Surface Preparation for Facilities Managers

Two months after opening, the W.E.B Du Bois library at the University of Massachusetts Amherst began spalling, a phenomenon where a building sheds brick chips. There are various urban legends about why this happened but the most realistic is that the architect involved did not account for the weight of the books in his design.

Problems like this can occur when there is a lack of communication between contractors, architects and facilities managers. Every person involved in a construction project needs a clear idea of the expectations of the final building.

During the construction or renovation of any facility, either residential, commercial or industrial, there is one important consideration that affects all parties – the type of covering required.

The new covering will primarily depend on the type of facility and the purpose of the building. For example, it would be inappropriate for a hotel and a manufacturing facility to install the same floor covering. Facilities managers should receive a detailed brief from the building owner before contacting the coating manufacturer for the best advice regarding floor coverings.

Before the Renovation
Once facilities managers know what covering they are using, they must consult with a contractor to establish what surface preparation work needs to be done. To clearly establish the whole process, they should create a timeline of the entire job with the clients’ brief and desired result in mind.

The timeline will help both the facilities manager and the contractor manage on-site activity, while facilities managers can plan how the facility will operate during this work. During a renovation, a timeline can help the manager determine if the facility must be shut or employees can operate around the construction work.

Contractors will need to know the available power sources on site to know what machines can be used. Residential facilities or smaller commercial facilities normally have single phase power availability, which is suitable for smaller equipment. Larger, industrial or commercial buildings will usually have three phase power, which is compatible with larger machines. If the job requires a larger machine, but the facility has single phase power, contractors can bring three phase generators to complete the work efficiently.

In facilities with lots of equipment the facilities managers need to eliminate all obstacles that can move and cover any remaining equipment to prevent damage. Contractors should use smaller machines around remaining equipment to manoeuvre around corners.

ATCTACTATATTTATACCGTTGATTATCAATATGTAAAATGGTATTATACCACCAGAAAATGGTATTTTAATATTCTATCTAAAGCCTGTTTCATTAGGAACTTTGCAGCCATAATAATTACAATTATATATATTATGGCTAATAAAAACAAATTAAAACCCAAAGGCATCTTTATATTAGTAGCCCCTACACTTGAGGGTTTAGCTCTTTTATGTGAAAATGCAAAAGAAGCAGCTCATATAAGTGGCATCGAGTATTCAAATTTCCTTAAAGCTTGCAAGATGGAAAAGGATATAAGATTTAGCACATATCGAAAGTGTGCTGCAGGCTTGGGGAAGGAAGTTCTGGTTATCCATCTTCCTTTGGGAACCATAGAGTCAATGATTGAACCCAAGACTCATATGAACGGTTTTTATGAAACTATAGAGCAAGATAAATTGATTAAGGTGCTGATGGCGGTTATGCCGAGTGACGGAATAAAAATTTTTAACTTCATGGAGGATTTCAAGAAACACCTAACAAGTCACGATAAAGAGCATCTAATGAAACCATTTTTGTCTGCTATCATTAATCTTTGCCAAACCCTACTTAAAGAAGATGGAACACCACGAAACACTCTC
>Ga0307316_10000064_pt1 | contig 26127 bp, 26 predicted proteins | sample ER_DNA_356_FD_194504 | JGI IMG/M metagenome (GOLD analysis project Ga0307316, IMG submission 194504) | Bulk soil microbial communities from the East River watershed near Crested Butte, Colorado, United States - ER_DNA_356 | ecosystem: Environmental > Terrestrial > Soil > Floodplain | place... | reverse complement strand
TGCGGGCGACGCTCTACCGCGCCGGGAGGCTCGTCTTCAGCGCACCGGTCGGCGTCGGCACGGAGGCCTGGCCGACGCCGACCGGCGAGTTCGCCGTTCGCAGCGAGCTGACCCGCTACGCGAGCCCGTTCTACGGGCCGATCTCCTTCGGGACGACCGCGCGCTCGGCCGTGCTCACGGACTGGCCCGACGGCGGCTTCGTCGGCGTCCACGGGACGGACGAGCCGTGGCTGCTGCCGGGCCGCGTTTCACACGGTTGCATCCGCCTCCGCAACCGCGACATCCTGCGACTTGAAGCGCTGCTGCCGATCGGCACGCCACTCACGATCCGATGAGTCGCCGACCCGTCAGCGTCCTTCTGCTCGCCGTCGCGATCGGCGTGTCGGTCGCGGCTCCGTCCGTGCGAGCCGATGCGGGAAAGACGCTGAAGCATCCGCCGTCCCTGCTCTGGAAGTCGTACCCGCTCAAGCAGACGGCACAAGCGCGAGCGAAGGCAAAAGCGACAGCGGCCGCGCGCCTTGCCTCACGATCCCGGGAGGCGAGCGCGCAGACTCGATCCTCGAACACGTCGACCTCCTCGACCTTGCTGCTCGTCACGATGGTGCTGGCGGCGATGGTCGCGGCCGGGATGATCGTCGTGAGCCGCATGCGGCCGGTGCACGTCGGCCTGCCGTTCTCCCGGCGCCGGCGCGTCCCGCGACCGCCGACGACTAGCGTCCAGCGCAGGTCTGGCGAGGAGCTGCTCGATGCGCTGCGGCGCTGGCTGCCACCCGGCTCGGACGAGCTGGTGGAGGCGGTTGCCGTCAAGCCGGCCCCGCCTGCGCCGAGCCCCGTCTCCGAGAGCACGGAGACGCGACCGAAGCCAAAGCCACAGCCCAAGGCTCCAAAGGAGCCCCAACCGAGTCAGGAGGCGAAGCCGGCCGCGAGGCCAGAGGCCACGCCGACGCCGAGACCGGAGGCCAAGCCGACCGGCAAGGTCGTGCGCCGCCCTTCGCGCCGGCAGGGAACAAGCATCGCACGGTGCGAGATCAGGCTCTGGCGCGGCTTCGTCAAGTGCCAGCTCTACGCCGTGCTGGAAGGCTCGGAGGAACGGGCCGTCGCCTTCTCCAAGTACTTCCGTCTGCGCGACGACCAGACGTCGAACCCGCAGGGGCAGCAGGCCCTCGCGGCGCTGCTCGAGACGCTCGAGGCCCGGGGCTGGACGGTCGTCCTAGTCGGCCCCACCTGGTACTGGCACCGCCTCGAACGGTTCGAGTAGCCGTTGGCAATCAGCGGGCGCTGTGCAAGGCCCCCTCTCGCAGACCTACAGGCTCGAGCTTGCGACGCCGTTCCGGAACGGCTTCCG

Staff Considerations
Before the contractor arrives, facilities managers must make the staff aware of the work that will be taking place. With this knowledge, employees can make sure their work and movements do not hinder the surface preparation work.

Facilities managers must also ensure both contractors and employees are kept safe during the work. One of the main health issues related to surface preparation is dust exposure. Silica is a chemical compound found in a lot of materials used in the construction industry, including concrete, granite and brick. When it is fine, construction workers and employees around the work area can inhale the dust that can cause health problems, such as silicosis or bronchitis.

In surface preparation, facilities managers can work with the contractors to ensure they are taking the precautions to mitigate silica dust inhalation. The best way to limit dust exposure is by using the right equipment. Dust collectors can greatly reduce the amount of the dust in the atmosphere, keeping contractors and other people in the facility safe.

Manage Expectations
From conception to completion, facilities managers and contractors need to manage one another’s expectations. Once the work has started, it is important for facilities managers to contact the contractor daily. This way, they can understand each stage of the work and ensure that it is going well.

Facilities managers need to know what the desired finish of the floor should be before the job starts and communicate that to the contractor. Once both the contractor and manager understand the expected finish, they must work together to reach this – from the type of flooring needed and the factors that need to be considered to place that covering to organising where and when the work will take place and where the employees will be during the work.

No one has given an official cause of the spalling at the W.E.B Du Bois Library. However, to avoid poor construction in surface preparation, facilities managers and contractors should stay in constant contact to manage each other’s expectations and complete the work successfully and efficiently.

Tom Dunn is Vice President of Sales-Americas at National Flooring Equipment, a market leader in industrial-quality floor removal and surface preparation equipment.

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